- Lenses matter. Unless you buy the most expensive zoom lens available, you’re better off with a few static lenses. I use an 85mm lens for most of my photos, with a 35 mm lens for when I need a flatter image. My videos are taken on a 25 mm lens.
- Use a telescoping tripod for stability. It will keep the photos crisp and sharp. A remote camera control is also handy, but I usually only use it when I’m photographing myself. (Then I can set everything up and hand the remote control to someone else, so they can take the photo).
- Natural lighting is best for food photography. Even “natural spectrum” lights add odd color casts to food. So skip buying fancy lights and buy a reflector and diffuser instead. I also use black and white mat boards (purchased from an art store) to reflect light. Check out my setup below.
- Food styling is an art. I could probably write a whole post just on food styling. However, it helps to look through cookbooks and images online to see what makes a good photo and what doesn’t. I recommend foodgawker for a curated collection of decent food photography.
- Submitting photos to foodgawker is also a great way of getting feedback. I’ve had more than a few photos rejected for being under or over-exposed.
- Start collecting a variety of backgrounds, dishes, and props. I have 4 cutting boards, a stack of plates, bowls, and cups just for photography (and the occasional cocktail party). I have pieces of wood that I use as backgrounds as well as a bunch of fabric that can either be placed under the food or tacked up as a background.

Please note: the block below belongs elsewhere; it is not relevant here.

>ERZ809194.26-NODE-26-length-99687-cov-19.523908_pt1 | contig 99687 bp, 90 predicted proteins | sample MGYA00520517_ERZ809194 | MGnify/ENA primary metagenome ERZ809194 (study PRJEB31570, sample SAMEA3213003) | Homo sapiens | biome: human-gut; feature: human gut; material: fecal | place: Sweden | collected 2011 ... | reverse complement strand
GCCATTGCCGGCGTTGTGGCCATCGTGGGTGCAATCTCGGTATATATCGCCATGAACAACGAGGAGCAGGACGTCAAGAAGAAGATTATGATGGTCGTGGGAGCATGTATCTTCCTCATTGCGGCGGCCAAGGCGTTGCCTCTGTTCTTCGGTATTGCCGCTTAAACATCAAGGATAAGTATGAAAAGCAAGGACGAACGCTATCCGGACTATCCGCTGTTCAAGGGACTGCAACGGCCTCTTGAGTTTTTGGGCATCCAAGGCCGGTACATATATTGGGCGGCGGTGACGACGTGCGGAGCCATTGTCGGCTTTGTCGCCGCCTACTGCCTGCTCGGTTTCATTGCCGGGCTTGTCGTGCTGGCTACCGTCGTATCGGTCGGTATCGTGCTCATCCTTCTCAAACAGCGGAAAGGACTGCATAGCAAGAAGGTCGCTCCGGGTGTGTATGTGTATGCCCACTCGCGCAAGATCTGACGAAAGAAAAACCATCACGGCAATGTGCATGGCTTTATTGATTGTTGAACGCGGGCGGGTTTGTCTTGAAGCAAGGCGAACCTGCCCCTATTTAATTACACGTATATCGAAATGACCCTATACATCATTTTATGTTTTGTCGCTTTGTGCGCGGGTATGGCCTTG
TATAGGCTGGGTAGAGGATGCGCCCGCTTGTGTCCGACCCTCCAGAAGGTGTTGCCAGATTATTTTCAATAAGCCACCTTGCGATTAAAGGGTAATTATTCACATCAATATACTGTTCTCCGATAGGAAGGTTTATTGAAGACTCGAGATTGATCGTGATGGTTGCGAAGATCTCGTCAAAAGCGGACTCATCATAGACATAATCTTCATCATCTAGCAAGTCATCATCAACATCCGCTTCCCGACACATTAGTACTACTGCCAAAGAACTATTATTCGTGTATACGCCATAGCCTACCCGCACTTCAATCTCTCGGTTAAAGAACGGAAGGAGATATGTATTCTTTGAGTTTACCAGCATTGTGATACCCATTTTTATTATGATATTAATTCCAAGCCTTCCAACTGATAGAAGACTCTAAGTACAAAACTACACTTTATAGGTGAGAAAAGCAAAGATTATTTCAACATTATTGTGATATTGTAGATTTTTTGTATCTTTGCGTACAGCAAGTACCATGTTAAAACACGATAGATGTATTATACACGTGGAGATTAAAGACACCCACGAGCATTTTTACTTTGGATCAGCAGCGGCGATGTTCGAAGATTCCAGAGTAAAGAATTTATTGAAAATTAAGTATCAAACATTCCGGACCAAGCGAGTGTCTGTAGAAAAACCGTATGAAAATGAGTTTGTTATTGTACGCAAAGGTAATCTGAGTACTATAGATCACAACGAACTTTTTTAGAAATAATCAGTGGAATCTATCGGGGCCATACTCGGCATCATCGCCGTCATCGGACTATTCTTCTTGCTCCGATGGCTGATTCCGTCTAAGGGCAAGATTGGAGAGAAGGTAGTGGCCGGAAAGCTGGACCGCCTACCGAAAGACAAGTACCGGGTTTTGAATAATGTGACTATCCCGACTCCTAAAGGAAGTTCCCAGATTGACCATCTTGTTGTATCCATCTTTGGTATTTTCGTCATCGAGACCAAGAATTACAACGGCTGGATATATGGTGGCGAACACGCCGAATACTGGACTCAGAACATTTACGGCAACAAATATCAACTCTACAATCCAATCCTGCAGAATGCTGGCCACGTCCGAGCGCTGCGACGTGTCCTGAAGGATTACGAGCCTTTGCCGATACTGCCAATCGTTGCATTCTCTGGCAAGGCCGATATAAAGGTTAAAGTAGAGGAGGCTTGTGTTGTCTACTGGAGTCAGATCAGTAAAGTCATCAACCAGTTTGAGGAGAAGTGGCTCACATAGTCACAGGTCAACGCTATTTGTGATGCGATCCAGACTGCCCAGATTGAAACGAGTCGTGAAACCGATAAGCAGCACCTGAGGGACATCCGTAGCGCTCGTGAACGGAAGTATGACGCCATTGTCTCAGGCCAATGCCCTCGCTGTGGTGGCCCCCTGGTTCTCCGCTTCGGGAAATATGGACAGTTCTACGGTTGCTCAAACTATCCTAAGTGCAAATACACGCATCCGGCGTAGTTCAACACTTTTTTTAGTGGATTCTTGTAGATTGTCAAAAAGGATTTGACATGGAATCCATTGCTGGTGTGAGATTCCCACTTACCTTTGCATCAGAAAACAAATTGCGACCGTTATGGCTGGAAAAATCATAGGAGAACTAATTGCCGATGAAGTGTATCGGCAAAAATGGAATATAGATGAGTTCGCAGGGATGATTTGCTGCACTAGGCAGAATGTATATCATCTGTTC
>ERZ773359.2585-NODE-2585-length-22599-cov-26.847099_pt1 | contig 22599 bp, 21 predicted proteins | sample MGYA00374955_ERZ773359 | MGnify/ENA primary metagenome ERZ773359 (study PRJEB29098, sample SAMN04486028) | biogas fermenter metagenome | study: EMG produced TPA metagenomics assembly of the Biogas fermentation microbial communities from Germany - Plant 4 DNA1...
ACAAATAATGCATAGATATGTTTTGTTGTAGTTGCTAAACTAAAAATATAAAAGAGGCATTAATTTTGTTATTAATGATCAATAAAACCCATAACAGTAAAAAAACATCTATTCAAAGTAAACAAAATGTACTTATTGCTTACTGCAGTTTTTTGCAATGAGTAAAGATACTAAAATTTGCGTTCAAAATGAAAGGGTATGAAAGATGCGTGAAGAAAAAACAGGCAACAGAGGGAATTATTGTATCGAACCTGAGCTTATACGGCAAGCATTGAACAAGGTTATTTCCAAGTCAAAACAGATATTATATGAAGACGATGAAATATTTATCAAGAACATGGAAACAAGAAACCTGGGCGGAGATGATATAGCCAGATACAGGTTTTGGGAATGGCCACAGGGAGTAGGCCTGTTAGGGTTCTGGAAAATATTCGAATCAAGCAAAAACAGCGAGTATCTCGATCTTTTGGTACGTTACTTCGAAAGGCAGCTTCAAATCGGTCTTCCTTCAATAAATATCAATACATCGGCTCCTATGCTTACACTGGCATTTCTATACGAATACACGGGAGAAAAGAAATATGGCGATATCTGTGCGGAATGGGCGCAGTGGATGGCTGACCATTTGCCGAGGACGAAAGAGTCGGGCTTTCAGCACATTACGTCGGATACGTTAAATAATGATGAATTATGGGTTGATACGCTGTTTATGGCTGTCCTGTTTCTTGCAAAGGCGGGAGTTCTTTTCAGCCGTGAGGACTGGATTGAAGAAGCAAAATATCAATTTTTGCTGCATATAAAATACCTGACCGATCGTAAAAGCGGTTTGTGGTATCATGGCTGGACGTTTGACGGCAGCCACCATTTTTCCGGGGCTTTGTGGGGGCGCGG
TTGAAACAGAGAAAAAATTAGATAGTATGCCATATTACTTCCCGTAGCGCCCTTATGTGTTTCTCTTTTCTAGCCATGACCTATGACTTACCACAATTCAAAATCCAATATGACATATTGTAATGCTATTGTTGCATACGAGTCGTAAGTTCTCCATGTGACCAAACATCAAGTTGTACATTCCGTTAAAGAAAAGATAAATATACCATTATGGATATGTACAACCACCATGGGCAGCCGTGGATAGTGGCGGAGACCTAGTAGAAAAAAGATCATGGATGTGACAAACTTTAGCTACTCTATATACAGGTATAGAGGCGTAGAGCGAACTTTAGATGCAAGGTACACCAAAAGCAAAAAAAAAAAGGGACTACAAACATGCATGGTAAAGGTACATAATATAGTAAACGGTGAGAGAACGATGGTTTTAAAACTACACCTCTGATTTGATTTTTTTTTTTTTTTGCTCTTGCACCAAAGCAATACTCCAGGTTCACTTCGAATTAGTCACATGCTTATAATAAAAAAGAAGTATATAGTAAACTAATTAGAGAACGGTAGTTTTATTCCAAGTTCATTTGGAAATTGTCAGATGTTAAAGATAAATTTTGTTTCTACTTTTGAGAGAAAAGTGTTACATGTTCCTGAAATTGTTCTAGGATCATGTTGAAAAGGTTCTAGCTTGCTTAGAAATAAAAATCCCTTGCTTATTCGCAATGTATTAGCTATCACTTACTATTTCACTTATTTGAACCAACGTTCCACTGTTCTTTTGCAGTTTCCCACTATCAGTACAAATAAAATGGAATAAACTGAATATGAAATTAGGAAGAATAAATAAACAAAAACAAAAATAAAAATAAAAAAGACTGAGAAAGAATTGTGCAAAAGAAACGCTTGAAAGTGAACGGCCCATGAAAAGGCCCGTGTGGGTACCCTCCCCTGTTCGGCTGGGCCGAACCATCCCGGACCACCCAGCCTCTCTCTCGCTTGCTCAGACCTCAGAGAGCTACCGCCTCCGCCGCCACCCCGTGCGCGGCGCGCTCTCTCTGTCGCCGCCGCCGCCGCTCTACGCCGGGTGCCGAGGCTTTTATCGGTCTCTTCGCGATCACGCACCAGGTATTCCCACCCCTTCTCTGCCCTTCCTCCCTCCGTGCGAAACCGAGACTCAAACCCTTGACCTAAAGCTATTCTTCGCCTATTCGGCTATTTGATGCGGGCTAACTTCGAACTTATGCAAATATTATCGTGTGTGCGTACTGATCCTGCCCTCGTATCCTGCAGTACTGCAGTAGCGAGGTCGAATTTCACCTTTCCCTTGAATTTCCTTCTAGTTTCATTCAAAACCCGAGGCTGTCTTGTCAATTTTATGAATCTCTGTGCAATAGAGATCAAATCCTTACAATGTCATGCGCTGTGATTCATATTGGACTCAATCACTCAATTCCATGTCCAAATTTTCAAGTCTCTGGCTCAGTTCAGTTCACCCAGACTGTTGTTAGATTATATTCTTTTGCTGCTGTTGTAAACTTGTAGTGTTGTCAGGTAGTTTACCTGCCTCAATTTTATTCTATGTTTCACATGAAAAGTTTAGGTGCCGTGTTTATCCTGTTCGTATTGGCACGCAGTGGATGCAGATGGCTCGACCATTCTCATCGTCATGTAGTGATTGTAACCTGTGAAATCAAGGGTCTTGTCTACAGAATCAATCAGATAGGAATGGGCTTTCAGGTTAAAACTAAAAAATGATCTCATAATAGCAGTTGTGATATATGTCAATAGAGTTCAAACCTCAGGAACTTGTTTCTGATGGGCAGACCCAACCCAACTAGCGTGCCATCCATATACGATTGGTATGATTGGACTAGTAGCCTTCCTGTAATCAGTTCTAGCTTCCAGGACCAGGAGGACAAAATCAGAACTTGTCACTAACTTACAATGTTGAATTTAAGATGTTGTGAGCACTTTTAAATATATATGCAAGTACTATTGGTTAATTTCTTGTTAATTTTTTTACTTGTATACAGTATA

- Create layers in photos, with color and texture. Think about the colors in the dish you are photographing and try to bring in contrast.
- It’s also important to know your style and branding. I like bright photos filled with white and color. But dark backgrounds really make certain types of food pop. Branding should be built into the style. Decide whether you want your photos to feel vintage, rustic, minimalist, or modern.
- Think of reflections… some photographers even wear white to prevent a color cast caused by their clothes. I generally stand far enough away from my food that it doesn’t matter, however, the area where I photograph is painted white for brightness.
- Most home-based food photographers (aka bloggers) set up in front of a big window. It’s the best way to get a lot of natural light. My window happens to be in my living room… and we’ve rearranged our house so that it works.
- Too much sun = harsh shadows. Try to time your photography so that it’s bright in the window, but avoids direct sunlight. Even a filter won’t fix that harshness.
- Rainy days = bluey-grey photos. I just don’t do it… which means I often delay my food prep and photography. (I do live in the pacific northwest). Cloudy days are fine, provided the clouds are high and the sky is bright.
- Use mat cards and reflectors to control shadows. Generally, you want a bit of shadow (or the food looks flat) but not too much.
- Every photographer does post-processing to manage brightness and color balance. However, a better-quality camera will require a lot less post-processing.
- Try to include white or grey in the photo or use a grey card for color correcting.
- If you are a blogger or an Instagrammer, I recommend creating your own filter (to be applied after color and brightness correction). Then all your images will have a unified feel.
- I’ve also started posting really low res-images to my blogs. While I’d prefer crisper images, small image sizes help with site speed and load time. It also reduces the number of images that get stolen.